Vancouver Actor Says She Was Conned Into Protesting Meng Extradition

VANCOUVER—Something seemed off to Julia Hackstaff when an actor playing a reporter started asking her pointed questions about the protest sign she was holding.

Hackstaff had been hired as an extra for what seemed to be a poorly-organized production Monday and she hadnt been briefed on her lines for the scene.

She had only just been handed the sign outside Vancouvers courthouse, where she didnt realize Huawei executive Meng Wanzhous extradition hearing was underway.

“The way this reporter was asking stuff, it kind of dawned on me, OK this person is obviously not acting,” Hackstaff said.

The 32-year-old actor said she now realizes she was scammed into participating in a protest in favour of Meng.

“The thought of it being a real protest only came at the end, when I decided to leave. Beforehand I was just trying to understand what kind of production this was, how come we werent given information,” she said.

“I thought, this is very poorly planned.”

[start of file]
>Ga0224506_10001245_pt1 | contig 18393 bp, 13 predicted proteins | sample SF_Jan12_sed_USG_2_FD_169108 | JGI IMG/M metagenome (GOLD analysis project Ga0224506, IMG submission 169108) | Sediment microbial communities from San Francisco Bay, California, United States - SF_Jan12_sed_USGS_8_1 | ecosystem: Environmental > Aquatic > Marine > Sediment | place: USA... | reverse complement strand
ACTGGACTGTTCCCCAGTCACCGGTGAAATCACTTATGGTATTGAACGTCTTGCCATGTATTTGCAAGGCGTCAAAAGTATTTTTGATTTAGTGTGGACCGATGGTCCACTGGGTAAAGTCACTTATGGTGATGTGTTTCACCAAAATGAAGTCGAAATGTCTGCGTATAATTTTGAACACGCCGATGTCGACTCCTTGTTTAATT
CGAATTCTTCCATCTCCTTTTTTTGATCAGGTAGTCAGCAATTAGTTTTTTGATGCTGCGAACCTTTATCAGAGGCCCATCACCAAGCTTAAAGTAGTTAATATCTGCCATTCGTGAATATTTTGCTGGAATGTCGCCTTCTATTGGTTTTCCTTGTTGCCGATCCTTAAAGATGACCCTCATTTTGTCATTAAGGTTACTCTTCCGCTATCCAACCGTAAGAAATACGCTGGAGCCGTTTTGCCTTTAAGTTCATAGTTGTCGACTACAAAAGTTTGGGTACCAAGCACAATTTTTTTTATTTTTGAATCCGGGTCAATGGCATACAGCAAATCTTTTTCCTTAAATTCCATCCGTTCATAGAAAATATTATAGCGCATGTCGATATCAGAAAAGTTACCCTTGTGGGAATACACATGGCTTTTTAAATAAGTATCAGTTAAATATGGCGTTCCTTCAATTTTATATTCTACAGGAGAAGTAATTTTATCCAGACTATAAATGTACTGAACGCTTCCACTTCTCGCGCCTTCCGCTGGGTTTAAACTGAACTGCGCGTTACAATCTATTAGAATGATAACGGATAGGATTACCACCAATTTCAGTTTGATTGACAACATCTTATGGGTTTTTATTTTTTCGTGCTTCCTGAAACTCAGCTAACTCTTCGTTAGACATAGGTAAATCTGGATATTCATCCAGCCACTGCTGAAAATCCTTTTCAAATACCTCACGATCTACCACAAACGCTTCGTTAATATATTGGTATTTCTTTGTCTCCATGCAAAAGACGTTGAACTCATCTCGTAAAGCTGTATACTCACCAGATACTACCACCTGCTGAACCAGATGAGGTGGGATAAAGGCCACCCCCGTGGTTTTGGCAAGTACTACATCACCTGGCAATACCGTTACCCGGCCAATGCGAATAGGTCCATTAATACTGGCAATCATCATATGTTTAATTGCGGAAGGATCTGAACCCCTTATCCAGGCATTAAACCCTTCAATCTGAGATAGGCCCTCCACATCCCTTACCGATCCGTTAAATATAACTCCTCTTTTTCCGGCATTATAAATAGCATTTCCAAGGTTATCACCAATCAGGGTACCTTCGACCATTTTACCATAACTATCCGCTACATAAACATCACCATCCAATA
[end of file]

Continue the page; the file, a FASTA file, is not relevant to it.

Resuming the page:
Its unclear who was behind the protest-for-hire and Hackstaff says she left right away without being paid.

No one from the consulate general of the Peoples Republic of China in Vancouver could be reached for comment.

Benjamin Howes, a spokesman in Huaweis international media affairs department, says in an email the company had no involvement with the protesters or supporters outside the courthouse.

The arrest of Meng in Vancouver in 2018 and the U.S. extradition request has severely strained Canada-China relations.

Protesters have periodically gathered outside the B.C. Supreme Court for hearings leading up to the start of Mengs extradition hearing this week. Some have spoken out against the Chinese government, while others have held signs calling for the Huawei executives released.

On Monday, Hackstaff was among half a dozen who carried red signs that read “Free Ms. Meng” and “Equal Justice.”

She said it began with an offer on Facebook Sunday night from an acquaintance who said Hackstaff would be paid $100 for a two-hour gig. Hackstaff said she believes the man, whom she declined to name, was also duped into taking part.

Its common for these offers to come in at the last minute so it didnt seem unusual, she said. She was given an address, then redirected to a hotel lobby and when she finally arrived at the courthouse, shRead More – Source